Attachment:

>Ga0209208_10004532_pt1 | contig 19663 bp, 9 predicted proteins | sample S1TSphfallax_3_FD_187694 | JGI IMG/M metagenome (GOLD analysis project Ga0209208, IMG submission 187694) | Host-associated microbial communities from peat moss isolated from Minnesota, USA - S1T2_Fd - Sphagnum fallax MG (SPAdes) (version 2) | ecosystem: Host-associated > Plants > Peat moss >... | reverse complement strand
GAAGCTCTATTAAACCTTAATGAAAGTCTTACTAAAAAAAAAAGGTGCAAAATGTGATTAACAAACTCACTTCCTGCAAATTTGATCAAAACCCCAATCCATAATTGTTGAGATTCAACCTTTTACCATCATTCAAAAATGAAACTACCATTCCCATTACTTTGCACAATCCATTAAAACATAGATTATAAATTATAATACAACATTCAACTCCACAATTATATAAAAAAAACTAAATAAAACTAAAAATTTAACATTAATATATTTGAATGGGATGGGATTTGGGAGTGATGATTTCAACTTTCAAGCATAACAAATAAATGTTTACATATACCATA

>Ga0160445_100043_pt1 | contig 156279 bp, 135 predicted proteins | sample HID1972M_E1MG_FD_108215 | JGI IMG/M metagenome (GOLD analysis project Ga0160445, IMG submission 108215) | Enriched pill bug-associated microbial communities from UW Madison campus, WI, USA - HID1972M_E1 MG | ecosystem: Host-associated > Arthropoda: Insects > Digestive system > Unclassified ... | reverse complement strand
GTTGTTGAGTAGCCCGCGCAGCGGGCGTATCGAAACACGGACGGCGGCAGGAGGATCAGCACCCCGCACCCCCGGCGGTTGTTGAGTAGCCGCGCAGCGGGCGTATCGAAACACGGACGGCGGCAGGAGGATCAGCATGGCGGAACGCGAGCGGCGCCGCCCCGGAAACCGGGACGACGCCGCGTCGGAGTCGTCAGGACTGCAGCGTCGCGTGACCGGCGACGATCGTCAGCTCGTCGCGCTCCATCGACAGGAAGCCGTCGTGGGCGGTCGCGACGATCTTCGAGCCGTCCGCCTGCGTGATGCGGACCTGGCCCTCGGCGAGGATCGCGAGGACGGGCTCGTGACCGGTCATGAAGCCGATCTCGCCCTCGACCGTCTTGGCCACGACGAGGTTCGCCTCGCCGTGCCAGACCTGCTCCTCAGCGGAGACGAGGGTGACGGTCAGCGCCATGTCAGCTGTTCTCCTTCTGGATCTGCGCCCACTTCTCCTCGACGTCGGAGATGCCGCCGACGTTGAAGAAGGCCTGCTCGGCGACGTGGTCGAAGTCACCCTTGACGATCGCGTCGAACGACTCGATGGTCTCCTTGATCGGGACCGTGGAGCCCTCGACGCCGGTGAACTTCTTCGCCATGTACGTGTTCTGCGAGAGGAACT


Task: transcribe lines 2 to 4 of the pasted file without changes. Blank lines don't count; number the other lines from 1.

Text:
GAAGCTCTATTAAACCTTAATGAAAGTCTTACTAAAAAAAAAAGGTGCAAAATGTGATTAACAAACTCACTTCCTGCAAATTTGATCAAAACCCCAATCCATAATTGTTGAGATTCAACCTTTTACCATCATTCAAAAATGAAACTACCATTCCCATTACTTTGCACAATCCATTAAAACATAGATTATAAATTATAATACAACATTCAACTCCACAATTATATAAAAAAAACTAAATAAAACTAAAAATTTAACATTAATATATTTGAATGGGATGGGATTTGGGAGTGATGATTTCAACTTTCAAGCATAACAAATAAATGTTTACATATACCATA

>Ga0160445_100043_pt1 | contig 156279 bp, 135 predicted proteins | sample HID1972M_E1MG_FD_108215 | JGI IMG/M metagenome (GOLD analysis project Ga0160445, IMG submission 108215) | Enriched pill bug-associated microbial communities from UW Madison campus, WI, USA - HID1972M_E1 MG | ecosystem: Host-associated > Arthropoda: Insects > Digestive system > Unclassified ... | reverse complement strand
GTTGTTGAGTAGCCCGCGCAGCGGGCGTATCGAAACACGGACGGCGGCAGGAGGATCAGCACCCCGCACCCCCGGCGGTTGTTGAGTAGCCGCGCAGCGGGCGTATCGAAACACGGACGGCGGCAGGAGGATCAGCATGGCGGAACGCGAGCGGCGCCGCCCCGGAAACCGGGACGACGCCGCGTCGGAGTCGTCAGGACTGCAGCGTCGCGTGACCGGCGACGATCGTCAGCTCGTCGCGCTCCATCGACAGGAAGCCGTCGTGGGCGGTCGCGACGATCTTCGAGCCGTCCGCCTGCGTGATGCGGACCTGGCCCTCGGCGAGGATCGCGAGGACGGGCTCGTGACCGGTCATGAAGCCGATCTCGCCCTCGACCGTCTTGGCCACGACGAGGTTCGCCTCGCCGTGCCAGACCTGCTCCTCAGCGGAGACGAGGGTGACGGTCAGCGCCATGTCAGCTGTTCTCCTTCTGGATCTGCGCCCACTTCTCCTCGACGTCGGAGATGCCGCCGACGTTGAAGAAGGCCTGCTCGGCGACGTGGTCGAAGTCACCCTTGACGATCGCGTCGAACGACTCGATGGTCTCCTTGATCGGGACCGTGGAGCCCTCGACGCCGGTGAACTTCTTCGCCATGTACGTGTTCTGCGAGAGGAACT